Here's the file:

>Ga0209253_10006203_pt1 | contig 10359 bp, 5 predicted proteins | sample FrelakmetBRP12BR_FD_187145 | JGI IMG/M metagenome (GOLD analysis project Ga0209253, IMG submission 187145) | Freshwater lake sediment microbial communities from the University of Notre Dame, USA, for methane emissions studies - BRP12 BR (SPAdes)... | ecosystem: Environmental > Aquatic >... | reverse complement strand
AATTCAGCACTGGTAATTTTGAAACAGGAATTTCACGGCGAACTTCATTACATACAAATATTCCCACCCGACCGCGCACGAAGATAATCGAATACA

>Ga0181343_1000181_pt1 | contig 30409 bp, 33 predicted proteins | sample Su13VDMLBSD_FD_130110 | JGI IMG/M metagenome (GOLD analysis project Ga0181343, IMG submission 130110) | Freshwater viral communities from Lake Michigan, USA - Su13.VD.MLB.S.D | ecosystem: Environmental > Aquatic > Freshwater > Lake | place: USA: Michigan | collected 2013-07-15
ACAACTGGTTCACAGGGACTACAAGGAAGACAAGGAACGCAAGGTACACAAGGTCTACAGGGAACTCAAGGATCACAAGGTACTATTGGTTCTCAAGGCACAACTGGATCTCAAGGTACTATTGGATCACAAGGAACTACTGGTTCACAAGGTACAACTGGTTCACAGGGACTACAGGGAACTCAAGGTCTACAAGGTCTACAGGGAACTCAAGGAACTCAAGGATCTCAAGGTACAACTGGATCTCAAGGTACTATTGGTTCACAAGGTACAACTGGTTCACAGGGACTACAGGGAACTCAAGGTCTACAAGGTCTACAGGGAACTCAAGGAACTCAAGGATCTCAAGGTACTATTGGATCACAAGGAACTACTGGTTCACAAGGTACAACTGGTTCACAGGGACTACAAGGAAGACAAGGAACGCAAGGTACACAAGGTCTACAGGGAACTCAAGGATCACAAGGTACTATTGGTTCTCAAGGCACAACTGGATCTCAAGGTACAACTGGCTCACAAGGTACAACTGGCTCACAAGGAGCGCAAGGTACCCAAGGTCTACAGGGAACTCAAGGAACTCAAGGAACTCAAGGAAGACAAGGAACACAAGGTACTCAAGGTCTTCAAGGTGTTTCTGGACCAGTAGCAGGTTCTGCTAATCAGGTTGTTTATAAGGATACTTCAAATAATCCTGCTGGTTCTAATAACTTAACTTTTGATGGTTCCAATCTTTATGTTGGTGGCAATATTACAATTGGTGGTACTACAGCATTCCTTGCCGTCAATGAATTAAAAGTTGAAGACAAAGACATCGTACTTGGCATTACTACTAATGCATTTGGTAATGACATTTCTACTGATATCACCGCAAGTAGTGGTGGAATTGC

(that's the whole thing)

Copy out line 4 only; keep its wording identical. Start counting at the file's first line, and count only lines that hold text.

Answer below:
ACAACTGGTTCACAGGGACTACAAGGAAGACAAGGAACGCAAGGTACACAAGGTCTACAGGGAACTCAAGGATCACAAGGTACTATTGGTTCTCAAGGCACAACTGGATCTCAAGGTACTATTGGATCACAAGGAACTACTGGTTCACAAGGTACAACTGGTTCACAGGGACTACAGGGAACTCAAGGTCTACAAGGTCTACAGGGAACTCAAGGAACTCAAGGATCTCAAGGTACAACTGGATCTCAAGGTACTATTGGTTCACAAGGTACAACTGGTTCACAGGGACTACAGGGAACTCAAGGTCTACAAGGTCTACAGGGAACTCAAGGAACTCAAGGATCTCAAGGTACTATTGGATCACAAGGAACTACTGGTTCACAAGGTACAACTGGTTCACAGGGACTACAAGGAAGACAAGGAACGCAAGGTACACAAGGTCTACAGGGAACTCAAGGATCACAAGGTACTATTGGTTCTCAAGGCACAACTGGATCTCAAGGTACAACTGGCTCACAAGGTACAACTGGCTCACAAGGAGCGCAAGGTACCCAAGGTCTACAGGGAACTCAAGGAACTCAAGGAACTCAAGGAAGACAAGGAACACAAGGTACTCAAGGTCTTCAAGGTGTTTCTGGACCAGTAGCAGGTTCTGCTAATCAGGTTGTTTATAAGGATACTTCAAATAATCCTGCTGGTTCTAATAACTTAACTTTTGATGGTTCCAATCTTTATGTTGGTGGCAATATTACAATTGGTGGTACTACAGCATTCCTTGCCGTCAATGAATTAAAAGTTGAAGACAAAGACATCGTACTTGGCATTACTACTAATGCATTTGGTAATGACATTTCTACTGATATCACCGCAAGTAGTGGTGGAATTGC